The most nakedly apparent changes to the car that reflect this approach are the raised height of the front suspension assemblies and the FW32’s deeper sidepod undercuts. The front suspension design has dramatically improved clean airflow around the front of the car, but the raised suspension mounting points present a greater mechanical challenge to maintain stiffness due to the increased loads these assemblies must bear. Despite this, Michael says, “We have actually found some improvements in this area despite moving the entire assembly far higher. In the design of the front of the car, we also found a good accommodation for Ruben’s left- and right-foot braking style, which traditionally would have been impeded by the steering column, and we managed this without design penalty.”

Naturally the integration of a new engine presents another subset of design challenges, but with experience derived from using the Cosworth powerplant in 2006 and the engine being inherently good to package anyway, Michael was upbeat about the progress that had been made. “In an ideal world, you’d have a long timeframe to make the swap to a new engine. As it was, we cut the decision pretty fine, but I am confident that the positive working relationship with Cosworth has yielded a good outcome. It was quite a straightforward aspect of the design and they are a good and engineering-driven team to work with.”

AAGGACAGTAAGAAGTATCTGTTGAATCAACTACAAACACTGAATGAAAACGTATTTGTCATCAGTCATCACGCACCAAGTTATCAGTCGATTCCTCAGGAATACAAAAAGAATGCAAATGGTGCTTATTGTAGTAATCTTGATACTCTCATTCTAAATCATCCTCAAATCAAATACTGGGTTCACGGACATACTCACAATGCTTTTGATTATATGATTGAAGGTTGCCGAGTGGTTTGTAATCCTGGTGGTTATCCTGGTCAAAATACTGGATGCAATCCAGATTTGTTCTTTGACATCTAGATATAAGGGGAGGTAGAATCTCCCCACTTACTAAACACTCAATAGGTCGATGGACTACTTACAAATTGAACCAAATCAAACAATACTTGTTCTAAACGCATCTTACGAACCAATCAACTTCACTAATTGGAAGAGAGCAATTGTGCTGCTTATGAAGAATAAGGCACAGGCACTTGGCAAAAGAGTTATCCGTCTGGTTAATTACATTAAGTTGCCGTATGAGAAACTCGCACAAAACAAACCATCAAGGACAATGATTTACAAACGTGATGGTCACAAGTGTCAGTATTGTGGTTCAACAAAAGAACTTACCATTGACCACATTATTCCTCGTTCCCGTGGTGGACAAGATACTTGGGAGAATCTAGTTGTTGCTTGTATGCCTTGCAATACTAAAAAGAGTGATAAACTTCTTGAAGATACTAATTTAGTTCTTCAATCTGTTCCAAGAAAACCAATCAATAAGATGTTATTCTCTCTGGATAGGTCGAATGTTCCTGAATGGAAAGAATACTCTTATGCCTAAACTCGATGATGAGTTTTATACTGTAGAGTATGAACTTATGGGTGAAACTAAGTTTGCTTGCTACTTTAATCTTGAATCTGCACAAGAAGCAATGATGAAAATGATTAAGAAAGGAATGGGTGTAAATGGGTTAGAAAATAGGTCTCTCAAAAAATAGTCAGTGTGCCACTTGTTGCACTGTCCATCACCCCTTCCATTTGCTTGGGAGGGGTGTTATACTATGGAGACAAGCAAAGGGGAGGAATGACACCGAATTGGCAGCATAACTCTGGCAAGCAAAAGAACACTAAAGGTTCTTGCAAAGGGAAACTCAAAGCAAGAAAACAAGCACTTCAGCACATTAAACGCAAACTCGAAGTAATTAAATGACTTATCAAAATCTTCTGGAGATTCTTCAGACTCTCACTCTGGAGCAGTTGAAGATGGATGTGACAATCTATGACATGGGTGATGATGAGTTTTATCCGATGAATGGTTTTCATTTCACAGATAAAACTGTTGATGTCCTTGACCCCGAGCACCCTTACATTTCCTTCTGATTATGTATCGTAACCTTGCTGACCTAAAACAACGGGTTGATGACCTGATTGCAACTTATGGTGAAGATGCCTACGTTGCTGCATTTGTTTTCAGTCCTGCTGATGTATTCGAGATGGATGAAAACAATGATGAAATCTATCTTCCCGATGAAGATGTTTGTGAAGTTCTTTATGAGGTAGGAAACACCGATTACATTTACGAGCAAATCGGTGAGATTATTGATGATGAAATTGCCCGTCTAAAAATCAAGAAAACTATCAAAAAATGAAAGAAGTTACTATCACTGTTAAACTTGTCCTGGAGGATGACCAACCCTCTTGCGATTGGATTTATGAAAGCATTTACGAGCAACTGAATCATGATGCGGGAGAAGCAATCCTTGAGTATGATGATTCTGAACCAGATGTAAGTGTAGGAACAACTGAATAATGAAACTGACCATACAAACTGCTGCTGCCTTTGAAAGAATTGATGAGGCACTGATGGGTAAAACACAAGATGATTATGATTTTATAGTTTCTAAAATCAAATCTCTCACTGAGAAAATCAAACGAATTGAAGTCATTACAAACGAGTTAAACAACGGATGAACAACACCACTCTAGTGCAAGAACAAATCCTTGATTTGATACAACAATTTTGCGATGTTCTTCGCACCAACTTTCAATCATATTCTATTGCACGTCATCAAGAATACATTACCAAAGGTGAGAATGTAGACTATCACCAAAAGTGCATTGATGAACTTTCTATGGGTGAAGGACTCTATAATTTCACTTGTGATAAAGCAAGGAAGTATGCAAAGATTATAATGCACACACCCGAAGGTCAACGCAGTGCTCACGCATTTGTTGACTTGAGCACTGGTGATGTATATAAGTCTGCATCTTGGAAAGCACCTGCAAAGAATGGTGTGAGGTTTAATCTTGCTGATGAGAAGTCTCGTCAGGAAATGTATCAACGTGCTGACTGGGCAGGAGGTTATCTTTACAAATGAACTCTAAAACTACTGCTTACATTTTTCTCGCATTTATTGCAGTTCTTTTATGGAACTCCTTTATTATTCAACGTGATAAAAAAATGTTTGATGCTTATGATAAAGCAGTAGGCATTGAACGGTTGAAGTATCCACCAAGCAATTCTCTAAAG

The change in engine prompted a complete revision of the gearbox, again with aerodynamic efficiency being the key target. “The gearbox represents a pretty significant set of changes,” Sam says, “and it affects everything from the casing to the location of the final drive. The rear suspension has had a makeover, too, guided by the same parameters as the modifications to the front of the car. The goal was to increase aerodynamic efficiency with no loss of suspension performance and, again, the designers have not only met their aerodynamic objectives but have also found gains in the mechanical performance of the suspension.”